CHILDHOOD INJURIES AND ERIKSON'S PSYCHOSOCIAL STAGES

$39.00 plus tax (Refund Policy)

Buy Article:

Abstract:

Childhood injury epidemiologists and injury control researchers commonly use a forty-year-old epidemiologic agent-host-environment model to explain injuries and have not considered the value of placing childhood injuries in the context of general theories of human development. The psychosocial stages elucidated by Erik H. Erikson may be a useful heuristic approach for childhood injury investigators to consider. Examples of common childhood injuries during the first four psychosocial stages, trust vs. mistrust, autonomy vs. shame and doubt, initiative vs. guilt and industry vs inferiority are presented to illustrate how Erikson's theory may be of value in understanding and controlling the prevalence of childhood injuries in the United States.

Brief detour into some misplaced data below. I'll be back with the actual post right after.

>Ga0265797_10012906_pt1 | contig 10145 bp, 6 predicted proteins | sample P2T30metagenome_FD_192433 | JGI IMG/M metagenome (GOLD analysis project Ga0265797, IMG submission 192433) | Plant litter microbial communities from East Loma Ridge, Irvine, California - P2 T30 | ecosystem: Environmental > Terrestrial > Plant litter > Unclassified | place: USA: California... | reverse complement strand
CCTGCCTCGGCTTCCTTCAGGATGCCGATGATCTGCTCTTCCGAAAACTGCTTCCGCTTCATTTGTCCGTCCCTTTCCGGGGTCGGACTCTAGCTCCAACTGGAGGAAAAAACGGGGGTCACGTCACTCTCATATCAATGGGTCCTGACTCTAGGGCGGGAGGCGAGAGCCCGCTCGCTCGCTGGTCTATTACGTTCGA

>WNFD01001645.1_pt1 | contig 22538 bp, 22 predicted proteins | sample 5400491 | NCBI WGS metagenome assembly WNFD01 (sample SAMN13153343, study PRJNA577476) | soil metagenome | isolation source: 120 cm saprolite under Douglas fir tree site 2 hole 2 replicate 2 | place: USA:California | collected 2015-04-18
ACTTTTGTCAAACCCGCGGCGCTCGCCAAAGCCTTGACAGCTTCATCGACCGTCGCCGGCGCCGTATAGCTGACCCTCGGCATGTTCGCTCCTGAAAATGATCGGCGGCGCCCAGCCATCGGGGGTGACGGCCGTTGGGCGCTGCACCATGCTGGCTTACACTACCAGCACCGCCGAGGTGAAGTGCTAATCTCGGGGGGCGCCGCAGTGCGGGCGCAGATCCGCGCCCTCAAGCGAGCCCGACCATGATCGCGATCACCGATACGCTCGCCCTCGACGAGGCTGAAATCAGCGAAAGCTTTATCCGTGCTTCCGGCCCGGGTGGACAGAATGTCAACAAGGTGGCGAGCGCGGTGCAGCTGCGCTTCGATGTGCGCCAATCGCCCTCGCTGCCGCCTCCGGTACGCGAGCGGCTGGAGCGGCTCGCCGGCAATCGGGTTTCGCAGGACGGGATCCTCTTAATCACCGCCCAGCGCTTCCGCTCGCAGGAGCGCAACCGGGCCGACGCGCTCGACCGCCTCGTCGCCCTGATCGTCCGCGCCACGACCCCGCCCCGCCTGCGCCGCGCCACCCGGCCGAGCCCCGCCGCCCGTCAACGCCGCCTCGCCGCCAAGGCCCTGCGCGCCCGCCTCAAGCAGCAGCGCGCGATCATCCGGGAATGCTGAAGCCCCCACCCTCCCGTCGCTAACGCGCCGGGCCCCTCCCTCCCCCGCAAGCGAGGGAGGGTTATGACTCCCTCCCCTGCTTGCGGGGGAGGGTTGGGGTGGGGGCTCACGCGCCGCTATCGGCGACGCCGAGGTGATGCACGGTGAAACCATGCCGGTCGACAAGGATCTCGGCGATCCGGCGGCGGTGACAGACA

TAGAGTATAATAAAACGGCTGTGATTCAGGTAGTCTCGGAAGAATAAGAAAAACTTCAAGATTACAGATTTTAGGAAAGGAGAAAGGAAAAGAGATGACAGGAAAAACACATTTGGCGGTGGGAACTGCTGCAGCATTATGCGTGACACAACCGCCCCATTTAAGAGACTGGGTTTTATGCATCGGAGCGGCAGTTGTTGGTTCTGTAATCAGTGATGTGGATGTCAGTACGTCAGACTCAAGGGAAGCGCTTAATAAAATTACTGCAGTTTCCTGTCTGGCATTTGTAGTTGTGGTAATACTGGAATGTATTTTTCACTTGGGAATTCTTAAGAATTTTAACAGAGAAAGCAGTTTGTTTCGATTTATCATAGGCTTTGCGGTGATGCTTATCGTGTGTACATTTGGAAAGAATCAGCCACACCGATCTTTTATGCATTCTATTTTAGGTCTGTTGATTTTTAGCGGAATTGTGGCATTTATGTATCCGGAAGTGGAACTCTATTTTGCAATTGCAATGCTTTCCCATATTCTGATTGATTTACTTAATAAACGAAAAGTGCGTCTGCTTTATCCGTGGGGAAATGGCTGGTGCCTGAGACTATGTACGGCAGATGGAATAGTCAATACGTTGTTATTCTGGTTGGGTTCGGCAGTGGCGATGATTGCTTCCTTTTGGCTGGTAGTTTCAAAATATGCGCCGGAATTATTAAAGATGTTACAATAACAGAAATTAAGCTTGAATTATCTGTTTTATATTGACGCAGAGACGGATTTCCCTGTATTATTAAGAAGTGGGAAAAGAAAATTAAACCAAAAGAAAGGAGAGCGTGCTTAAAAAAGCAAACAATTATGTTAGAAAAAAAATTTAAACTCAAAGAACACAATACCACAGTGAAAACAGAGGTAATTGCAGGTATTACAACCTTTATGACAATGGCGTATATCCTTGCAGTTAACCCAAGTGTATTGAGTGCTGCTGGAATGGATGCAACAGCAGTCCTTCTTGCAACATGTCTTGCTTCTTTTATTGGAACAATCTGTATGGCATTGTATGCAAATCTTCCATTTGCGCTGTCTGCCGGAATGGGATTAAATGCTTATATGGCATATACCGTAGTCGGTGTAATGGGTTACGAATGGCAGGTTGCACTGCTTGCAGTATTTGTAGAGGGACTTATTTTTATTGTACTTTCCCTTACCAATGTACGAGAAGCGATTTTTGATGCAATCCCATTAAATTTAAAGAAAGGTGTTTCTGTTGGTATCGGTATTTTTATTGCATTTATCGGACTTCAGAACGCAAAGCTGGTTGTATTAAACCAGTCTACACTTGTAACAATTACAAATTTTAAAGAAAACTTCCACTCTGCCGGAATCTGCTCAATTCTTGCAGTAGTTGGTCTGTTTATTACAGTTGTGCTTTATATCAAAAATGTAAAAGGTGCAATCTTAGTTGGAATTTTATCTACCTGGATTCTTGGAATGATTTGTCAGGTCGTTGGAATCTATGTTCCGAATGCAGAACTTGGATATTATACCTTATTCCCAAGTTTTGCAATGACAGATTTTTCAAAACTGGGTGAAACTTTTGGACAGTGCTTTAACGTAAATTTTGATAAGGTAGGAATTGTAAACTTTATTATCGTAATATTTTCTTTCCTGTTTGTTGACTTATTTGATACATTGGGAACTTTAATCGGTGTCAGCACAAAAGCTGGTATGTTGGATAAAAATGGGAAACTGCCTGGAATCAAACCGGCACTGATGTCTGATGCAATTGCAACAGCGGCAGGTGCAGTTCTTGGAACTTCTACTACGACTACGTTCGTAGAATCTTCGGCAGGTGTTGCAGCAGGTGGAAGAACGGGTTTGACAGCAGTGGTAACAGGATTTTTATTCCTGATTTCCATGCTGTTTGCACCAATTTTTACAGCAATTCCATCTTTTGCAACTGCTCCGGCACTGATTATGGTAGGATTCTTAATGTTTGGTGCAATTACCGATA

Document Type: Research Article

DOI: http://dx.doi.org/10.2224/sbp.1992.20.2.95

Publication date: January 1, 1992

More about this publication?
Related content

Tools

Favourites

Share Content

Access Key

Free Content
Free content
New Content
New content
Open Access Content
Open access content
Subscribed Content
Subscribed content
Free Trial Content
Free trial content
Cookie Policy
X
Cookie Policy
ingentaconnect website makes use of cookies so as to keep track of data that you have filled in. I am Happy with this Find out more